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Action on Salt

Calorie Reduction Programme

Childhood Obesity: A Plan for Action (2016)

The calorie reduction programme was initially proposed in 2016 as part of the Governments report 'Childhood obesity: A Plan for Action'. The ambition was to challenge the food industry to reduce calories in products consumed by families by 20% by 2024 by:

  • changing the recipe of products (reformulation)
  • reducing portion size
  • encouraging consumers to purchase lower calorie products 

Click here to read the Calorie reduction: The scope and ambition for action 

Graham MacGregor, Professor of Cardiovascular Medicine at Queen Mary University of London and Chairman of CASH and Action on Sugar said:

"We applaud PHE’s plans to reformulate and cut excess calorie consumption in what could be a ground breaking campaign. However, in order for it to be successful, it is imperative that the 20% calorie reduction targets are properly enforced and transparent. We also need clear guidance from Government on what will happen if the food industry fails to comply, as it is vital that the industry is given a level-playing field and all companies, both retail and Out of Home, fully co-operate.

Furthermore, whilst the One You campaign is a good rule of thumb, it won't go far enough as an educational campaign in terms of changing consumer behaviour, especially when targeting the socially deprived who are at most risk of obesity and Type 2 Diabetes. There is also a danger that this awareness campaign could simply be used as a marketing tool by food retailers and the Out of Home sector to sell more products."

New Calorie Reduction Targets Announced (September 2020) 

In 2020, PHE announced new and long overdue targets for calorie reduction in a bid to encourage the food industry to play their part in tackling the country's obesity crisis. Following on from the consultation process some changes were made, with smaller reductions proposed for the retail sector in recognition of the efforts already made. A 20% reduction remained for the out of home sector in an attempt to bring them in line with the rest of the industry.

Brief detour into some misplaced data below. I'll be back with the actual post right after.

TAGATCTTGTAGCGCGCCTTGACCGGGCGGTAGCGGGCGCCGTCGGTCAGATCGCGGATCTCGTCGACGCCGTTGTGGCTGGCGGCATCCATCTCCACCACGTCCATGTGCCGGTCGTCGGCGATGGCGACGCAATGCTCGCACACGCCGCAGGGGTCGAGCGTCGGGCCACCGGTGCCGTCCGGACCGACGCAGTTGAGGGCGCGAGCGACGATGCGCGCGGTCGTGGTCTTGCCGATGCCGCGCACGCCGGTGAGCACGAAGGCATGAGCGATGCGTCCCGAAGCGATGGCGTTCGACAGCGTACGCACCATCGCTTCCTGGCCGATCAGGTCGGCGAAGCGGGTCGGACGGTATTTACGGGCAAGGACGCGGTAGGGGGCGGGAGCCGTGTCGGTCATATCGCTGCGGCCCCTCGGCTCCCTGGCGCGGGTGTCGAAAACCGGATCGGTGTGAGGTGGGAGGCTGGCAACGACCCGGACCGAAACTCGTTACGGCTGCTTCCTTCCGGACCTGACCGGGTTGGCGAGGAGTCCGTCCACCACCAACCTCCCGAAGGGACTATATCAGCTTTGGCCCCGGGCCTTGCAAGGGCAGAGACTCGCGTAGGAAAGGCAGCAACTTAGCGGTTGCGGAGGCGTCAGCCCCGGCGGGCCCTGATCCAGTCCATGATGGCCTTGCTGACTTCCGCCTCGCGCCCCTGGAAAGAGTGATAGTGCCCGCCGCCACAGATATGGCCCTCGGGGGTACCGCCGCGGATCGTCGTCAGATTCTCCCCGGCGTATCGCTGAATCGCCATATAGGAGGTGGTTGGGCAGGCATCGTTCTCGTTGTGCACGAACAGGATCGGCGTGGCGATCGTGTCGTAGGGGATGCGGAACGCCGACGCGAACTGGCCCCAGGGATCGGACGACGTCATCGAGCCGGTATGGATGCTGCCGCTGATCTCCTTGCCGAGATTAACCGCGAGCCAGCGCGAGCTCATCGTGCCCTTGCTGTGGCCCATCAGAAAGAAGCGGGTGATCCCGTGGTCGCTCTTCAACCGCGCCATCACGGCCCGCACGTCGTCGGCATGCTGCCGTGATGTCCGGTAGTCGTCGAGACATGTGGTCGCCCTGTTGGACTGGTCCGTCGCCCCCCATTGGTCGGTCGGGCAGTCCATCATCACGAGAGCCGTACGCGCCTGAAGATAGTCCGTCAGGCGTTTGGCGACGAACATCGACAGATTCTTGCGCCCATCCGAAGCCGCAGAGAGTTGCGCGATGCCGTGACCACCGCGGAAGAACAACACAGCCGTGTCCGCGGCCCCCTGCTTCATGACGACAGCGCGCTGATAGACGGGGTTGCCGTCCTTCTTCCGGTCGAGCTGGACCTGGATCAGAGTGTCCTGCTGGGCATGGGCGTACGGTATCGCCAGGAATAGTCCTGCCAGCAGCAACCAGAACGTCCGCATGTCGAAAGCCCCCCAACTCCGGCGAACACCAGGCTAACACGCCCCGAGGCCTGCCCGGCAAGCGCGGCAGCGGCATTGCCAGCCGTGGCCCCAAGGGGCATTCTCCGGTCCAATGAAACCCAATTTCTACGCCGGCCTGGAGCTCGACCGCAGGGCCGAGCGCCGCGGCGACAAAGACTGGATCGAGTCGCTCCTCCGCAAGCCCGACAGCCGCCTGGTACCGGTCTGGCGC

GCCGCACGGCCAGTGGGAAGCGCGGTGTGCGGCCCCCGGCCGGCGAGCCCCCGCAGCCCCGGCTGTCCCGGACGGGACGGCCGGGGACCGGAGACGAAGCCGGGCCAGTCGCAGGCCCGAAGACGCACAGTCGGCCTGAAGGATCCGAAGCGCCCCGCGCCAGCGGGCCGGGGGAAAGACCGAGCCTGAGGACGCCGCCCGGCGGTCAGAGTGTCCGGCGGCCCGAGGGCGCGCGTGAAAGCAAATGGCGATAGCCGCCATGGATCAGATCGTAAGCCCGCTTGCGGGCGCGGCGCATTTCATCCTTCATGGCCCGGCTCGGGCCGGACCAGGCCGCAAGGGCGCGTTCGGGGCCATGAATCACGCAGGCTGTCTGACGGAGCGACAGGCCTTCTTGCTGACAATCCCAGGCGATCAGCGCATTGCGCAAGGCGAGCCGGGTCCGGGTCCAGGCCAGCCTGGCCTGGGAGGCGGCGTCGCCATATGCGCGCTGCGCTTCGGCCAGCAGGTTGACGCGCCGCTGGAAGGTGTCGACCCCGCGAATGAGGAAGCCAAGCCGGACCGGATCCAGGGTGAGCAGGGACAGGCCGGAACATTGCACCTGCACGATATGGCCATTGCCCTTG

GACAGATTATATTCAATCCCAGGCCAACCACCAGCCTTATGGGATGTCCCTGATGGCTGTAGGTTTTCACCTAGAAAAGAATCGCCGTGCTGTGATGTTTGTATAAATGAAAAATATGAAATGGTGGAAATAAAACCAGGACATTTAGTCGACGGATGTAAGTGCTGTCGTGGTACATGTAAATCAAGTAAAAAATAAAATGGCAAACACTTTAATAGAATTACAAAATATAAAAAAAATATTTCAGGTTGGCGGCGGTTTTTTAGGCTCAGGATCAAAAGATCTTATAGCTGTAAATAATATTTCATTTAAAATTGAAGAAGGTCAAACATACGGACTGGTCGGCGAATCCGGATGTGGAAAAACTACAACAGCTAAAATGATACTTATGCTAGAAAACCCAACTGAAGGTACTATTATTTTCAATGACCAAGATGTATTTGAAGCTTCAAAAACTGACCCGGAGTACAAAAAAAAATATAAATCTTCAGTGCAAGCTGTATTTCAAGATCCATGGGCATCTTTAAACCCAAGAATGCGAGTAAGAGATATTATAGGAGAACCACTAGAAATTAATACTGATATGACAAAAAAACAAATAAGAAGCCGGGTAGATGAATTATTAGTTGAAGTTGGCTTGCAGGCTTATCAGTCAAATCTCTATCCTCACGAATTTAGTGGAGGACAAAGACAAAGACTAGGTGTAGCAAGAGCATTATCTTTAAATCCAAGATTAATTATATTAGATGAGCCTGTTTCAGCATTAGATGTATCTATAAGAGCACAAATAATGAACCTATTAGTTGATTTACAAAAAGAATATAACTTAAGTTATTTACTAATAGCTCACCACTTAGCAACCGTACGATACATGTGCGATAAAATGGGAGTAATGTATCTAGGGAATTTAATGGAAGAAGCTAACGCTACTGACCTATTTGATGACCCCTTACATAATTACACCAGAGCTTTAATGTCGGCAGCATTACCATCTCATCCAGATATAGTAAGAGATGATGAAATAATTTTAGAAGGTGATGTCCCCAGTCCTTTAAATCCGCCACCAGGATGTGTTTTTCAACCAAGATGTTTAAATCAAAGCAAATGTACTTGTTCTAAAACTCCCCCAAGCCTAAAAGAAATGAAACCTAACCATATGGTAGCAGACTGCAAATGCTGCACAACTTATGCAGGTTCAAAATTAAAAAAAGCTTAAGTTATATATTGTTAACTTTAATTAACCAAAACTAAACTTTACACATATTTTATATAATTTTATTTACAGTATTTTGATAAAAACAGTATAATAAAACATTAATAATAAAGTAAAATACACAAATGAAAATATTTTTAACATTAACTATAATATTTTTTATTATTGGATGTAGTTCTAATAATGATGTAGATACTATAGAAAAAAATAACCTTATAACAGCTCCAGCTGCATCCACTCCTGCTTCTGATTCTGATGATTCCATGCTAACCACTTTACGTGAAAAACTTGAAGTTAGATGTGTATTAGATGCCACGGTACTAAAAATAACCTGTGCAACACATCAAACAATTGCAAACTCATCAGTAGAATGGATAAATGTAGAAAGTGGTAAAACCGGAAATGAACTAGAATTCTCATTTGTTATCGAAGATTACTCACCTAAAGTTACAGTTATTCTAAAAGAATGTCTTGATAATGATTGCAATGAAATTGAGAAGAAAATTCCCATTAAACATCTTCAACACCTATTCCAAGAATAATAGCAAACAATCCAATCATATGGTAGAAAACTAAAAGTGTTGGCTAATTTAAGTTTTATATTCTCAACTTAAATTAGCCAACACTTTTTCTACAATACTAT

Key points from the calorie targets include: 

SA - Simple Average, SWA - Sales Weighted Average

Table 1: Summary of calorie reduction guidelines for in home retailers and manufacturers and crisps and savoury snacks guideline

Table 2: Summary of calorie reduction guidelines for the eating out, takeaway and delivery section and joint categories

The calorie reduction targets are still only voluntary guidelines for the food industry but PHE has committed to progress reports in 2022, 2024 and 2025

Click here to read the Calorie reduction technical report 

Professor Graham MacGregor, Chairman of Action on Salt, said: "Reformulation targets are a vital part of the Government’s new obesity strategy, which includes restrictions on promotions and advertising high salt, fat and sugar food and drinks to children before 9pm. Less salty and calorific foods will make it easier for parents to make healthier choices for their families, and they will make it easier for manufacturers to be able to continue to promote their products.

We welcome the latest announcement from PHE on a renewed focus on food reformulation. But despite a lot of ‘ambition’ mentioned within the calorie reduction report, this hasn’t necessarily come through in the proposed targets. What is clear is that these targets have been created with the industry in mind, with many watered down or removed completely, and so we expect no less than 100% achievement by 2024. Rather than waiting until 2024, the quicker manufacturers release their improved products, the quicker we will all see the benefits on our health.

The new targets recognise how far the retail sector has come already compared to the eating out of the home sector. It is vital that restaurants, takeaways and home delivery companies are brought in line with the supermarkets, as they are still an important contributor of salt and excess calories. The out of home sector must play their part in providing us with healthier options if we are to have a healthy recovery from the pandemic.

Given previous experiences with voluntary guidelines, we call on the Government once again to set up an independent watchdog for the management of these programmes, with sanctions or levies if the food industry do not comply."

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